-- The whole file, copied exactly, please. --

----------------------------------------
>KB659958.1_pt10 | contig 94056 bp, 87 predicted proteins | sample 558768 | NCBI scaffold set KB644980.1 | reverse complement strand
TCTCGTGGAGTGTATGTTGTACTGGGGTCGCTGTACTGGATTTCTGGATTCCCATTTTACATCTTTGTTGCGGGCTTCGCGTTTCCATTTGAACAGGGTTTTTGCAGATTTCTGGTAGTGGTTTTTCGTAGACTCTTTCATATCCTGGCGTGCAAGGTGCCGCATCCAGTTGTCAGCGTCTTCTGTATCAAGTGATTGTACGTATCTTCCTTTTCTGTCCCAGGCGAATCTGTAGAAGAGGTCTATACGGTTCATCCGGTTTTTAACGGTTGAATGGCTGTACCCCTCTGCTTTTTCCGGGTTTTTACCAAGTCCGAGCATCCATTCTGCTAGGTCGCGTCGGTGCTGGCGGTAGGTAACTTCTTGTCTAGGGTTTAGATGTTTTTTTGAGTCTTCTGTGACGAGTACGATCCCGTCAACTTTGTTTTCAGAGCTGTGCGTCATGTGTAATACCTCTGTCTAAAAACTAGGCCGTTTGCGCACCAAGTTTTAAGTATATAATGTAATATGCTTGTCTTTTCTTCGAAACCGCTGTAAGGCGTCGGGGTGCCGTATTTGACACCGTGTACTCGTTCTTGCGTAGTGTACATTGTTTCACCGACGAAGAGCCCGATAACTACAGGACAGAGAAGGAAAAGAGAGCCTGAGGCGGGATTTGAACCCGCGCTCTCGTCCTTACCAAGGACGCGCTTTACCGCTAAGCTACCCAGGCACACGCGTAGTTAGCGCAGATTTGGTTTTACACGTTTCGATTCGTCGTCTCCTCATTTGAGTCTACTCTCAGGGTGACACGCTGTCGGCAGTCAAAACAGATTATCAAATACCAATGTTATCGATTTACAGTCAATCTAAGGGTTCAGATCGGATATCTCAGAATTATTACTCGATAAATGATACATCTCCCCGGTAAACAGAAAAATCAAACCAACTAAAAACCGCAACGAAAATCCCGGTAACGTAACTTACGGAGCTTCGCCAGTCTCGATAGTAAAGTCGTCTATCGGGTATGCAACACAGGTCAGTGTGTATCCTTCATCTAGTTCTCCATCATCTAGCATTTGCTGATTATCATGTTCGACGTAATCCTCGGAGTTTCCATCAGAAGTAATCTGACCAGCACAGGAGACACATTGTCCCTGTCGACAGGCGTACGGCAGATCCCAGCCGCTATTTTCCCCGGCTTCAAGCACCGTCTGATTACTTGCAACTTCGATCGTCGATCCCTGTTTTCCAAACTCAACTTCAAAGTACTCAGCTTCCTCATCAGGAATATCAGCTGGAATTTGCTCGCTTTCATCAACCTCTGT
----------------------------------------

>KB659958.1_pt10 | contig 94056 bp, 87 predicted proteins | sample 558768 | NCBI scaffold set KB644980.1 | reverse complement strand
TCTCGTGGAGTGTATGTTGTACTGGGGTCGCTGTACTGGATTTCTGGATTCCCATTTTACATCTTTGTTGCGGGCTTCGCGTTTCCATTTGAACAGGGTTTTTGCAGATTTCTGGTAGTGGTTTTTCGTAGACTCTTTCATATCCTGGCGTGCAAGGTGCCGCATCCAGTTGTCAGCGTCTTCTGTATCAAGTGATTGTACGTATCTTCCTTTTCTGTCCCAGGCGAATCTGTAGAAGAGGTCTATACGGTTCATCCGGTTTTTAACGGTTGAATGGCTGTACCCCTCTGCTTTTTCCGGGTTTTTACCAAGTCCGAGCATCCATTCTGCTAGGTCGCGTCGGTGCTGGCGGTAGGTAACTTCTTGTCTAGGGTTTAGATGTTTTTTTGAGTCTTCTGTGACGAGTACGATCCCGTCAACTTTGTTTTCAGAGCTGTGCGTCATGTGTAATACCTCTGTCTAAAAACTAGGCCGTTTGCGCACCAAGTTTTAAGTATATAATGTAATATGCTTGTCTTTTCTTCGAAACCGCTGTAAGGCGTCGGGGTGCCGTATTTGACACCGTGTACTCGTTCTTGCGTAGTGTACATTGTTTCACCGACGAAGAGCCCGATAACTACAGGACAGAGAAGGAAAAGAGAGCCTGAGGCGGGATTTGAACCCGCGCTCTCGTCCTTACCAAGGACGCGCTTTACCGCTAAGCTACCCAGGCACACGCGTAGTTAGCGCAGATTTGGTTTTACACGTTTCGATTCGTCGTCTCCTCATTTGAGTCTACTCTCAGGGTGACACGCTGTCGGCAGTCAAAACAGATTATCAAATACCAATGTTATCGATTTACAGTCAATCTAAGGGTTCAGATCGGATATCTCAGAATTATTACTCGATAAATGATACATCTCCCCGGTAAACAGAAAAATCAAACCAACTAAAAACCGCAACGAAAATCCCGGTAACGTAACTTACGGAGCTTCGCCAGTCTCGATAGTAAAGTCGTCTATCGGGTATGCAACACAGGTCAGTGTGTATCCTTCATCTAGTTCTCCATCATCTAGCATTTGCTGATTATCATGTTCGACGTAATCCTCGGAGTTTCCATCAGAAGTAATCTGACCAGCACAGGAGACACATTGTCCCTGTCGACAGGCGTACGGCAGATCCCAGCCGCTATTTTCCCCGGCTTCAAGCACCGTCTGATTACTTGCAACTTCGATCGTCGATCCCTGTTTTCCAAACTCAACTTCAAAGTACTCAGCTTCCTCATCAGGAATATCAGCTGGAATTTGCTCGCTTTCATCAACCTCTGT